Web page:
It is clear in the instant case that the district court relied almost entirely on Diezel's military criminal record. We are concerned that the decision of the Third District will lead to the result that the Second District sought to avoid in Feather Sound, specifically, that an employer who hires a person with a criminal record will be at substantial risk of liability for any intentional tort of that employee because of that past criminal record, irrespective of its connection to the conduct in issue. In Feather Sound, the type of criminal offense for which the employee was previously convicted was the same as the offense that he committed against the owner of the condominium unit after his employer placed him in a position to commit that act by giving him a passkey. That type of connection and foreseeability is not present in the instant case. Island City had reprimanded Diezel for failing to ground airplanes when he refueled them, for being late, and for taking off from work without authority. While Diezel had a military criminal record of imprisonment for a drug offense, there is no showing that there was any imprisonment for theft. Further, we do not believe that this record establishes that it was foreseeable that this employee would take a joy ride in an easily identified commercial commuter plane that he had never flown before. Contrary to the finding of the district court of appeal, we find that, based on this record, Island City could not have foreseen Diezel's theft of this airplane.

We also find that the Third District Court of Appeal erroneously concluded that General Electric, as the owner of the aircraft, could not be responsible for any comparative negligence of its lessee. We expressly reject the assertions that comparative negligence is not applicable to this situation because this was an intentional tort by Island City's employee and that Island City, as the employer, stood in the shoes of its employee in this situation. This action was based on negligent hiring or retention, not on the vicarious liability of an employer for the intentional tort of an employee. When a plaintiff brings an action based on the negligence of a defendant, then that defendant is entitled to assert any negligence of the plaintiff concerning an incident in which the plaintiff's dangerous instrumentality is involved. Such negligence could include that of a lessee, which would apply vicariously to the lessor of a dangerous instrumentality. We find that, if the facts had justified a claim of negligence in the hiring or retention of Diezel, comparative negligence would properly apply. We reject General Electric's assertion that, as a lessor, it cannot be *278 responsible for any negligence of its lessee, Southern Express. We resolved that issue in our decision in Kraemer v. General Motors Acceptance Corp., 572 So. 2d 1363 (Fla. 1990). General Electric, as the owner of a dangerous instrumentality, is liable for any negligence of its lessee.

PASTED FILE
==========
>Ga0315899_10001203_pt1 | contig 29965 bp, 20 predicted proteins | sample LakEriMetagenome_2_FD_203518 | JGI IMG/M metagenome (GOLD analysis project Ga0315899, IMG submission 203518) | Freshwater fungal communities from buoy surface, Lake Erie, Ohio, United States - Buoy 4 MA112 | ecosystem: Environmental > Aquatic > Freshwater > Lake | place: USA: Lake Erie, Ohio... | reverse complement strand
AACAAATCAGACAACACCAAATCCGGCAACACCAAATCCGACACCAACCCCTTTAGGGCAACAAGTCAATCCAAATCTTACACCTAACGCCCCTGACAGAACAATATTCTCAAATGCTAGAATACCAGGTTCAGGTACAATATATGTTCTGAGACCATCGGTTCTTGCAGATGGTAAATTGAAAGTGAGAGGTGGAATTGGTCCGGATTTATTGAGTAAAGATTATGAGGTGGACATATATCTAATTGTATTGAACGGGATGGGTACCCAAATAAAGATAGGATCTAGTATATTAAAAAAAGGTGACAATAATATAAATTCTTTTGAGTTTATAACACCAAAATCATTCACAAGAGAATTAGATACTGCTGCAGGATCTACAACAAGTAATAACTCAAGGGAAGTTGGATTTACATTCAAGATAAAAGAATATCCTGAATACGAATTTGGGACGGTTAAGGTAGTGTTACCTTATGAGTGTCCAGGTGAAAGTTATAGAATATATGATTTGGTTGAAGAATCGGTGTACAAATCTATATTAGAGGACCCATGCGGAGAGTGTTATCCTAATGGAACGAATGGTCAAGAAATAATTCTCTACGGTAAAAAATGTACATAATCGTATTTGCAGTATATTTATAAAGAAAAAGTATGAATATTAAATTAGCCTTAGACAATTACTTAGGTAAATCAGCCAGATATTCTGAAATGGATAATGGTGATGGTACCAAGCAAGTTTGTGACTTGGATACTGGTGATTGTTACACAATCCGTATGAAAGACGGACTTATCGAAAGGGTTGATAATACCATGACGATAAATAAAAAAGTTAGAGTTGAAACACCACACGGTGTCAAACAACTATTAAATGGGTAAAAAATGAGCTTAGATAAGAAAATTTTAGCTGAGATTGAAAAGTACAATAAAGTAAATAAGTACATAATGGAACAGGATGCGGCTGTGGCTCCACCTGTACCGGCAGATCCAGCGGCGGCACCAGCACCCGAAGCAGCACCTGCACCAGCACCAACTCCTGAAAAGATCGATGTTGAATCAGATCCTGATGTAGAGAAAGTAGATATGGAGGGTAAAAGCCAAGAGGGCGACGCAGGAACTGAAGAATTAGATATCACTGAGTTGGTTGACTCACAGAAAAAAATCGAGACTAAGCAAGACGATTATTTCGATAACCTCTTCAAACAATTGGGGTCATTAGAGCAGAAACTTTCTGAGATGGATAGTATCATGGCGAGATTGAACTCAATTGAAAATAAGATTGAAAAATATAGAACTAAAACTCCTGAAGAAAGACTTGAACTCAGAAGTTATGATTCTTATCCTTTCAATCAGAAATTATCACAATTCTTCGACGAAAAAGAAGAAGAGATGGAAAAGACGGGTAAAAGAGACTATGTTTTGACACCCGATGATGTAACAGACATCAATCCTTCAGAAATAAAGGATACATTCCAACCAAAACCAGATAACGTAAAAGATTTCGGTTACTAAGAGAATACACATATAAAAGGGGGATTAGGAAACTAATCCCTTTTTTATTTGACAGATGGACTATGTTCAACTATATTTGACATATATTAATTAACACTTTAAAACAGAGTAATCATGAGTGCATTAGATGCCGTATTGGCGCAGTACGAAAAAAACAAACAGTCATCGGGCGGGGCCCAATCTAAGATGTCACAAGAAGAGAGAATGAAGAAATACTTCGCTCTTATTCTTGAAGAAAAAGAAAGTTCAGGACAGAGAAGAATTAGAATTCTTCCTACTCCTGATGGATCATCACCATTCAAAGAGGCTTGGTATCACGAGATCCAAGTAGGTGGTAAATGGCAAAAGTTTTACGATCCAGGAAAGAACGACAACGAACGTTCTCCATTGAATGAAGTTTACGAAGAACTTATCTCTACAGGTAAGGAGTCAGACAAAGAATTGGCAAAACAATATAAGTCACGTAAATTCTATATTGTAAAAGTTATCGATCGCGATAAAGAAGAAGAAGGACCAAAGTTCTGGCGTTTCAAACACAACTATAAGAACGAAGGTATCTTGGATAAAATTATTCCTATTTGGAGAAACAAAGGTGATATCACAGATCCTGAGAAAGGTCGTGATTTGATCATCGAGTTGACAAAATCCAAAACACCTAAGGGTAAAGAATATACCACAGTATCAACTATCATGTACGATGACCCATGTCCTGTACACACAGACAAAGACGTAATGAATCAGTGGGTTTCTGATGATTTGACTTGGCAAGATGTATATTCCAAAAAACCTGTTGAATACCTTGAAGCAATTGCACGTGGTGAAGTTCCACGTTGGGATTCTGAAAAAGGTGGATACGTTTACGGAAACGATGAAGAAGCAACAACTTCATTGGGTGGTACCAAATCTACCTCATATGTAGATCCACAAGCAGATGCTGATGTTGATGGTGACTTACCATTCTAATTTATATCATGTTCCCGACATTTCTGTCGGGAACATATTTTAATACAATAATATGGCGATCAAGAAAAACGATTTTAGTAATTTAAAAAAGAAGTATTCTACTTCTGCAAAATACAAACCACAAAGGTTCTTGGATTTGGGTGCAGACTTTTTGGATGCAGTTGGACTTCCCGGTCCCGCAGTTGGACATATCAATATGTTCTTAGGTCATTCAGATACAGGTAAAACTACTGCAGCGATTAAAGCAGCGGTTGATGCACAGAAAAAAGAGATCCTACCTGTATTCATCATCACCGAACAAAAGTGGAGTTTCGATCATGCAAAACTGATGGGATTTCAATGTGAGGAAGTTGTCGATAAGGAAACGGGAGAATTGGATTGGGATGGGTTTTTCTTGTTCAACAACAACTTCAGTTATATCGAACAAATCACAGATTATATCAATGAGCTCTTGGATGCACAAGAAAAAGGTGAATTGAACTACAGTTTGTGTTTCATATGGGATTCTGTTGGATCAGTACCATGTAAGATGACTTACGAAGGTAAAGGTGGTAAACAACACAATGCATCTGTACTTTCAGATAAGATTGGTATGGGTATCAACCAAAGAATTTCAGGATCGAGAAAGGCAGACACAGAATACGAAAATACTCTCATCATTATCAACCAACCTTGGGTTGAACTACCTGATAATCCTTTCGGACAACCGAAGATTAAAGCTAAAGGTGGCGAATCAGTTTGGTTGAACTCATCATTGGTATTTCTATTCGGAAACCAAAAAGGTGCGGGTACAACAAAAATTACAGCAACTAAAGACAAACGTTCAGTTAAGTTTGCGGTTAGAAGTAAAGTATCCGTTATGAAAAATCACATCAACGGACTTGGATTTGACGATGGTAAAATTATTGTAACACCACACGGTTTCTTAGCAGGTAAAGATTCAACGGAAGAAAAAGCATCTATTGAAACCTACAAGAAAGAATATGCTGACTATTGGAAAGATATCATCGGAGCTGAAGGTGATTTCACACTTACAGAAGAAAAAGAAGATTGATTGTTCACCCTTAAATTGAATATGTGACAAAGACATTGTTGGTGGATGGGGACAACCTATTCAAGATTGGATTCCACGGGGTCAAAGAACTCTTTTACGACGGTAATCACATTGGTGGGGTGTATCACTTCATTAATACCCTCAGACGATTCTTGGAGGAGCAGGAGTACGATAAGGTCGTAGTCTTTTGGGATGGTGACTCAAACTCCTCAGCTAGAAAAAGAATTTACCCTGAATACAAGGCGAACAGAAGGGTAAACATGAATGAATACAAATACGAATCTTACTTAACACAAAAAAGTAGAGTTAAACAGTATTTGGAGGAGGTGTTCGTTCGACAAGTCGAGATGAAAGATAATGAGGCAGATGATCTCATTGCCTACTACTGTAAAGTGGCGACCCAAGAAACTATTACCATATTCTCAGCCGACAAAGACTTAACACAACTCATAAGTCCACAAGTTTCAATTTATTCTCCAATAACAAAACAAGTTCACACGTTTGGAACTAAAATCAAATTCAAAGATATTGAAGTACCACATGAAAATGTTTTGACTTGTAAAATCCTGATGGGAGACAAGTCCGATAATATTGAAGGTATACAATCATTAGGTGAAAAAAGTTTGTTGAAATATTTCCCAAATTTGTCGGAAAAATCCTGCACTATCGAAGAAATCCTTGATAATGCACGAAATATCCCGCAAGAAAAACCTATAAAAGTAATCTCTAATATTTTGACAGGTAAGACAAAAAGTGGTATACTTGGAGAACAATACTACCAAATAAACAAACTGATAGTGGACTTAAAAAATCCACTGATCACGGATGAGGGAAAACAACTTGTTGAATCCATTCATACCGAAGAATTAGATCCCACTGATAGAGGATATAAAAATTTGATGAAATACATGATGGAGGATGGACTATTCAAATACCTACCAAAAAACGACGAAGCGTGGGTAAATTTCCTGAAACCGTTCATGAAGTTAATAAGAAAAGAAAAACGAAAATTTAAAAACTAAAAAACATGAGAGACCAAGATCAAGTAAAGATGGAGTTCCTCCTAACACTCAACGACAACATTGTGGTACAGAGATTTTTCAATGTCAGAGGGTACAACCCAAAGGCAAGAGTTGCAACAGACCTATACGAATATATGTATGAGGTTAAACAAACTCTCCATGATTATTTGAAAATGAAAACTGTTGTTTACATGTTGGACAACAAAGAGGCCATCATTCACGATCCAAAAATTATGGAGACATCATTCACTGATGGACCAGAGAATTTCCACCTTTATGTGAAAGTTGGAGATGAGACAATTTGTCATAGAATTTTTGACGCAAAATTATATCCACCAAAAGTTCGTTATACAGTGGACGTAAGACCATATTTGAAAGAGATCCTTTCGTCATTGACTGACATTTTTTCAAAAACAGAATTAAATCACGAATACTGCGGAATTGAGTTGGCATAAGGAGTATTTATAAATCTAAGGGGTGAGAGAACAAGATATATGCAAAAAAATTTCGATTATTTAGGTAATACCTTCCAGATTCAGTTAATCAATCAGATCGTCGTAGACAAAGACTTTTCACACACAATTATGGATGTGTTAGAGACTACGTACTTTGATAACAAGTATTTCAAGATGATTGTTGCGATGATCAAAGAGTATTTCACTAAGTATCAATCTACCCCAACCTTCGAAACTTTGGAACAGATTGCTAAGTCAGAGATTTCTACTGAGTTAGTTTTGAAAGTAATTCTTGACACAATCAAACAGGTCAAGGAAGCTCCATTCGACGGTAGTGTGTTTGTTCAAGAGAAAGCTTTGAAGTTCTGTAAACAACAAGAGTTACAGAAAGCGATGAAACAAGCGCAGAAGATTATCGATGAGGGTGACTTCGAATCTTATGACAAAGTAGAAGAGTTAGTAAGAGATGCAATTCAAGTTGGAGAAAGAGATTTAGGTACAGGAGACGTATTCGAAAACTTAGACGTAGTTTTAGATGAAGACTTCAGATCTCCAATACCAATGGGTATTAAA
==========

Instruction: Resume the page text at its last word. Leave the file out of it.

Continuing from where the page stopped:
As noted, General Electric's suit against Island City was based on a theory of negligent hiring or retention. Unlike a suit based on the doctrine of respondeat superior, this cause of action is grounded upon the negligence of the employer. Mallory v. O'Neil, 69 So. 2d 313 (Fla. 1954). In suits for negligence, the defendant is entitled to raise the defense of comparative negligence. Hoffman v. Jones, 280 So. 2d 431 (Fla. 1973), modified on other grounds, First Am. Title Ins. Co. v. First Title Serv. Co., 457 So. 2d 467 (Fla. 1984). Regardless of the dangerous instrumentality theory, it would be incongruous to permit General Electric to sue Island City in negligence and deprive Island City of the ability to assert the comparative negligence of Southern Express Airways, to whom the airplane had been entrusted by General Electric when it was stolen. It is irrelevant that Diezel, himself, could not assert the defense of comparative negligence because of having committed an intentional tort.

Accordingly, we quash the decision of the district court of appeal and remand this cause with directions that the trial court enter a judgment in favor of Island City.

It is so ordered.



[1] We have jurisdiction pursuant to article V, section 3(b)(3), Florida Constitution.